- Share this article on Facebook
- Share this article on Twitter
- Share this article on Email
- Show additional share options
- Share this article on Print
- Share this article on Comment
- Share this article on Whatsapp
- Share this article on Linkedin
- Share this article on Reddit
- Share this article on Pinit
- Share this article on Tumblr
Epic Games’ Fortnite continues to haul in massive revenue as the online multiplayer third-person shooter made $318 million across all platforms in May, according to research firm SuperData.
The game’s free-to-play online Battle Royale mode, which pits 100 players against one another on a shrinking map until only one contestant remains, topped last month’s staggering $296 million in revenue, driven largely by growth in the console market. Fortnite is available on all platforms, from mobile and PC to all three major consoles (though the Nintendo Switch version of the game was made available June 12, so there were no May numbers). The majority of growth from April to May for the title came from console versions, with PC and mobile numbers remaining flat.
Overall, worldwide digital spending has risen 25 percent year over year. In May 2018, consumers spent $9.1 billion across all platforms, up from $7.3 billion in May 2017. May also saw a slight increase in overall spending from April’s $9 billion haul.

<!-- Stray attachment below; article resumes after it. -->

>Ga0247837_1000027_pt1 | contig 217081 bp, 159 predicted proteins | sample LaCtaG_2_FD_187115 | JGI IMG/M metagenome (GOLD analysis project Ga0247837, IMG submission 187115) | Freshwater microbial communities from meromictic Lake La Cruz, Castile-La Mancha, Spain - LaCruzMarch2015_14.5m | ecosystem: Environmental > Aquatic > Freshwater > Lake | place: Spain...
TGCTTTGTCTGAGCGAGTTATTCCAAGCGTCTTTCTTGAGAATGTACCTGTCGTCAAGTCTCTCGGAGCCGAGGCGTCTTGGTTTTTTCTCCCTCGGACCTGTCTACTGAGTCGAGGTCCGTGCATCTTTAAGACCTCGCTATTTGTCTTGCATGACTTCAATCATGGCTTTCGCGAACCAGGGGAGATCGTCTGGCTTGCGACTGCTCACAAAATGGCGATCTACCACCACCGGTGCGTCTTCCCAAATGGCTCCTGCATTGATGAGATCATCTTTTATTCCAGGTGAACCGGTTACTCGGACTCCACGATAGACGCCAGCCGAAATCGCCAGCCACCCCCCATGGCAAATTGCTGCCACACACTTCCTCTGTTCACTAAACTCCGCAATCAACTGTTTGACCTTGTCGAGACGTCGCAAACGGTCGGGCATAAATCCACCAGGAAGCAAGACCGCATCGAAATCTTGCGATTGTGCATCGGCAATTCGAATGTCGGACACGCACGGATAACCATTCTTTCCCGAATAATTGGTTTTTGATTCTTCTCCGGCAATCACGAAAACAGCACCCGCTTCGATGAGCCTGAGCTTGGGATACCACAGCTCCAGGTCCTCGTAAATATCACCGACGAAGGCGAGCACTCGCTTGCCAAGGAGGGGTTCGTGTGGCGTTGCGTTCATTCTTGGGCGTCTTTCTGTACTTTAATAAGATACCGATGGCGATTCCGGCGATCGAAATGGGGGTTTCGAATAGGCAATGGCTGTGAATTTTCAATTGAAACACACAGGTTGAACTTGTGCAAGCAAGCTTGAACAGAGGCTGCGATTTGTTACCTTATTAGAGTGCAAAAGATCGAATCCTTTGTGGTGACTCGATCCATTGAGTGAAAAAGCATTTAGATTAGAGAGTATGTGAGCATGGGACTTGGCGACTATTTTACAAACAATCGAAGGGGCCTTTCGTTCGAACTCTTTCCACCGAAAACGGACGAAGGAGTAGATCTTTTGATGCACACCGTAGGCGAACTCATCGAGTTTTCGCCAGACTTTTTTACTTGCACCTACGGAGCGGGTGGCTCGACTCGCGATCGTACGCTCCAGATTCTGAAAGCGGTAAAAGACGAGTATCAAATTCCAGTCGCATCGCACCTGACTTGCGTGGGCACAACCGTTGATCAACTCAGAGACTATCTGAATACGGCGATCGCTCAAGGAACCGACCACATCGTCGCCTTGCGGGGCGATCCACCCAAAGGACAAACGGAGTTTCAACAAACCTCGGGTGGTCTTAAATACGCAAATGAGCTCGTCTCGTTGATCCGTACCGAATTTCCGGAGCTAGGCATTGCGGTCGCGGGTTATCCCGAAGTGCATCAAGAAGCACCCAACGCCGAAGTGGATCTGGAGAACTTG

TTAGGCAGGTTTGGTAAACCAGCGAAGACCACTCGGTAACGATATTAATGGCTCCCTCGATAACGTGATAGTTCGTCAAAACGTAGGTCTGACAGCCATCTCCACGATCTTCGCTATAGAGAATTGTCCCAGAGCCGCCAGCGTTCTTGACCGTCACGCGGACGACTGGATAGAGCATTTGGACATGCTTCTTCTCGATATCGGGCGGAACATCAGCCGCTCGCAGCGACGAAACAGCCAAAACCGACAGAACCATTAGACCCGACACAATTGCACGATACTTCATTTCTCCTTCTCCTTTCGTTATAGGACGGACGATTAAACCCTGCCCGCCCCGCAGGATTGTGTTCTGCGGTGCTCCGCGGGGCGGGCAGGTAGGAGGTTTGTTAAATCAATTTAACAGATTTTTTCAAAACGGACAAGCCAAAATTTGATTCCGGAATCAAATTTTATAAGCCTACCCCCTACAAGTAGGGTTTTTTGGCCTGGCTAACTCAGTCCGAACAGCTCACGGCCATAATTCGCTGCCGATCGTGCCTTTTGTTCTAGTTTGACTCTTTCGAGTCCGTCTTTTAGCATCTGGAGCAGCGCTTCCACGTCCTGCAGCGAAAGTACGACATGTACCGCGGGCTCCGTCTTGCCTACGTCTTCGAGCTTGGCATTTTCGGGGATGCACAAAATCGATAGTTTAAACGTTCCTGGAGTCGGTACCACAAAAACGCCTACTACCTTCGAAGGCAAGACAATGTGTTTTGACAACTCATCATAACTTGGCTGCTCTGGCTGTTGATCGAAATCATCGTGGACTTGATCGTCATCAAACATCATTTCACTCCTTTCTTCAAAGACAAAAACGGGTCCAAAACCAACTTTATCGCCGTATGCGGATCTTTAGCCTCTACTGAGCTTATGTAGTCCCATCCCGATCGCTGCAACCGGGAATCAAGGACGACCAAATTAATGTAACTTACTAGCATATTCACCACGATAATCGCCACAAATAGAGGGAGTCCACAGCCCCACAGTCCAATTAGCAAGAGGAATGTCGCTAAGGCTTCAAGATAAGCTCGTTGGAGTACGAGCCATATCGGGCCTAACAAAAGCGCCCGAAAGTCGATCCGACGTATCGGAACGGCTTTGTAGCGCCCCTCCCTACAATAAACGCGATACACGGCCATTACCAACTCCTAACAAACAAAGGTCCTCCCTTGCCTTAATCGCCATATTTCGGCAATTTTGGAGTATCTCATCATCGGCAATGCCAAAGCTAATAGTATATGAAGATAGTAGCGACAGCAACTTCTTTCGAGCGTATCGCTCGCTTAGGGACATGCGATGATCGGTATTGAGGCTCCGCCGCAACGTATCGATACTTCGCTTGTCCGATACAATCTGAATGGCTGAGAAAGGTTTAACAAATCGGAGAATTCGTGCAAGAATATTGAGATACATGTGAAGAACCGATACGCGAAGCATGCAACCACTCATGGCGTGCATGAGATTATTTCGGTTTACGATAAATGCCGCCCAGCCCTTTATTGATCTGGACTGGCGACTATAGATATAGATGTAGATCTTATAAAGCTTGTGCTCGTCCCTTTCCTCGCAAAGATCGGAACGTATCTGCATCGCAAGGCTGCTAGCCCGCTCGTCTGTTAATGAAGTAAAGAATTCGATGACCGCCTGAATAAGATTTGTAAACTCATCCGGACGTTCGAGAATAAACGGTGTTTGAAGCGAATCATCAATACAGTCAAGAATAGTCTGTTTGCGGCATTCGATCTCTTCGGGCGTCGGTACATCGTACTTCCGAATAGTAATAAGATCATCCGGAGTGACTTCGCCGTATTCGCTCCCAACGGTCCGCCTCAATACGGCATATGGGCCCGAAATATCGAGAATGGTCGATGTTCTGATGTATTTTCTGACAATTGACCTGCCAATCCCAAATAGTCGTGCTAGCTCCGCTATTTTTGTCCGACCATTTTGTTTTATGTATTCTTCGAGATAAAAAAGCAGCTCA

The biggest growth driver was mobile gaming, up 36 percent year over year.
Following the massive success of console exclusive God of War in April, Sony scored yet another hit with Quantic Dream’s Detroit: Become Human, which sold over 291,000 digital units at launch. Detroit, a single-player game and a unique new IP, is the latest in a long line of critically acclaimed and commercially successful exclusives for the PlayStation 4.
Elsewhere, Pokemon Go generated $104 million in May, up 174 percent from last year. The free-to-play mobile game experienced something of a renaissance last month as its player base increased to the highest level since the game sparked a cultural phenomenon when it launched in 2016.
The resurgence of interest is likely welcome for Nintendo, which recently announced two new console versions of the game — Pokemon: Let’s Go, Pikachu! and Let’s Go, Eevee! — which introduce a pokeball accessory controller and can be played with the original mobile game.
Sign up for THR news straight to your inbox every day